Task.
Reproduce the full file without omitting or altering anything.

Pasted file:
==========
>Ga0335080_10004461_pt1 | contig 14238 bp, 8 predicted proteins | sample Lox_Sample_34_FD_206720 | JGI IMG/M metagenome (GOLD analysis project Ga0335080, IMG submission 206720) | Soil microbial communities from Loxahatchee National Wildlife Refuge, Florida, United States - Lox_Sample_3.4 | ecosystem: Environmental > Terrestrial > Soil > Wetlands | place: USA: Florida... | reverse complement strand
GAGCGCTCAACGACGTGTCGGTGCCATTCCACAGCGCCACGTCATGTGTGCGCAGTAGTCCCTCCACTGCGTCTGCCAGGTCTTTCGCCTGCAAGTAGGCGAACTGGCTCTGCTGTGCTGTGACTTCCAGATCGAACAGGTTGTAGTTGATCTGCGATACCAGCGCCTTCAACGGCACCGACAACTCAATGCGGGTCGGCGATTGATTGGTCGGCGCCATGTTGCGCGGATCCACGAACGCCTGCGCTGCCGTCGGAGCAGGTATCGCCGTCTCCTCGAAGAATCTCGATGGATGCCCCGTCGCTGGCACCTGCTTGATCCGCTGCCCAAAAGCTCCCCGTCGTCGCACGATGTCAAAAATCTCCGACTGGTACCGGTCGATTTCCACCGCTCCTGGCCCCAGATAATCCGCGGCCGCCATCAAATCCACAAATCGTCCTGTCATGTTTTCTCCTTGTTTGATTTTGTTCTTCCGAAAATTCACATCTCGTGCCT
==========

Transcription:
>Ga0335080_10004461_pt1 | contig 14238 bp, 8 predicted proteins | sample Lox_Sample_34_FD_206720 | JGI IMG/M metagenome (GOLD analysis project Ga0335080, IMG submission 206720) | Soil microbial communities from Loxahatchee National Wildlife Refuge, Florida, United States - Lox_Sample_3.4 | ecosystem: Environmental > Terrestrial > Soil > Wetlands | place: USA: Florida... | reverse complement strand
GAGCGCTCAACGACGTGTCGGTGCCATTCCACAGCGCCACGTCATGTGTGCGCAGTAGTCCCTCCACTGCGTCTGCCAGGTCTTTCGCCTGCAAGTAGGCGAACTGGCTCTGCTGTGCTGTGACTTCCAGATCGAACAGGTTGTAGTTGATCTGCGATACCAGCGCCTTCAACGGCACCGACAACTCAATGCGGGTCGGCGATTGATTGGTCGGCGCCATGTTGCGCGGATCCACGAACGCCTGCGCTGCCGTCGGAGCAGGTATCGCCGTCTCCTCGAAGAATCTCGATGGATGCCCCGTCGCTGGCACCTGCTTGATCCGCTGCCCAAAAGCTCCCCGTCGTCGCACGATGTCAAAAATCTCCGACTGGTACCGGTCGATTTCCACCGCTCCTGGCCCCAGATAATCCGCGGCCGCCATCAAATCCACAAATCGTCCTGTCATGTTTTCTCCTTGTTTGATTTTGTTCTTCCGAAAATTCACATCTCGTGCCT